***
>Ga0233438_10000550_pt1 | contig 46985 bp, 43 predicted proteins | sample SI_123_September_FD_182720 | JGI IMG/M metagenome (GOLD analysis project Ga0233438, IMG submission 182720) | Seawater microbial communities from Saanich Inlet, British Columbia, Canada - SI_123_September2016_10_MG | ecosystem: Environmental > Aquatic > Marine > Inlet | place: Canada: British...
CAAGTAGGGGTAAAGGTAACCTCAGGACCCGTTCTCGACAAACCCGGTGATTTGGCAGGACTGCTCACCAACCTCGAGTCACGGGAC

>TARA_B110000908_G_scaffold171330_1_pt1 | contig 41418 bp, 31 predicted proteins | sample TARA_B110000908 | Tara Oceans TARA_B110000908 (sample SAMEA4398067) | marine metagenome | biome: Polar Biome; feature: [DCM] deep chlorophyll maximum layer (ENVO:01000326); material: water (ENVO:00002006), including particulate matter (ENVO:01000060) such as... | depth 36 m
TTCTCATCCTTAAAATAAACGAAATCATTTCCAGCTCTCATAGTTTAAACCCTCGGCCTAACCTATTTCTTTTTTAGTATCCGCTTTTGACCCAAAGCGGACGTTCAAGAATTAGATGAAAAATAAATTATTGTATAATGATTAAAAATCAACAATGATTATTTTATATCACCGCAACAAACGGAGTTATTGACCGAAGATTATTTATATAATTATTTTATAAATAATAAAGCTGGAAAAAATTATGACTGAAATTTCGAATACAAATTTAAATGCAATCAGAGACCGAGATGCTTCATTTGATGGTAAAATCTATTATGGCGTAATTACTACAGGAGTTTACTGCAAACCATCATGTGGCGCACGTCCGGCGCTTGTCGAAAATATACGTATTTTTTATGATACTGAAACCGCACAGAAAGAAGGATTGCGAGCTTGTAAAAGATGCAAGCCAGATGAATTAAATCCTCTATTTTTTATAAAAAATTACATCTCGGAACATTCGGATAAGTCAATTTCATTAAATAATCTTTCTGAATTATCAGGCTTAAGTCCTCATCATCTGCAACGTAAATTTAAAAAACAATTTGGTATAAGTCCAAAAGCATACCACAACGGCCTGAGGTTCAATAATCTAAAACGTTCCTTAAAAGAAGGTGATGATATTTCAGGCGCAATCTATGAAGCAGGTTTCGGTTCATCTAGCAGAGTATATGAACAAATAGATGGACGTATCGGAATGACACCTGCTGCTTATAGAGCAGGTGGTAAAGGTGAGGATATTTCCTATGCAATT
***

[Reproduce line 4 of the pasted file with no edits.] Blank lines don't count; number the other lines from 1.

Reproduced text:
TTCTCATCCTTAAAATAAACGAAATCATTTCCAGCTCTCATAGTTTAAACCCTCGGCCTAACCTATTTCTTTTTTAGTATCCGCTTTTGACCCAAAGCGGACGTTCAAGAATTAGATGAAAAATAAATTATTGTATAATGATTAAAAATCAACAATGATTATTTTATATCACCGCAACAAACGGAGTTATTGACCGAAGATTATTTATATAATTATTTTATAAATAATAAAGCTGGAAAAAATTATGACTGAAATTTCGAATACAAATTTAAATGCAATCAGAGACCGAGATGCTTCATTTGATGGTAAAATCTATTATGGCGTAATTACTACAGGAGTTTACTGCAAACCATCATGTGGCGCACGTCCGGCGCTTGTCGAAAATATACGTATTTTTTATGATACTGAAACCGCACAGAAAGAAGGATTGCGAGCTTGTAAAAGATGCAAGCCAGATGAATTAAATCCTCTATTTTTTATAAAAAATTACATCTCGGAACATTCGGATAAGTCAATTTCATTAAATAATCTTTCTGAATTATCAGGCTTAAGTCCTCATCATCTGCAACGTAAATTTAAAAAACAATTTGGTATAAGTCCAAAAGCATACCACAACGGCCTGAGGTTCAATAATCTAAAACGTTCCTTAAAAGAAGGTGATGATATTTCAGGCGCAATCTATGAAGCAGGTTTCGGTTCATCTAGCAGAGTATATGAACAAATAGATGGACGTATCGGAATGACACCTGCTGCTTATAGAGCAGGTGGTAAAGGTGAGGATATTTCCTATGCAATT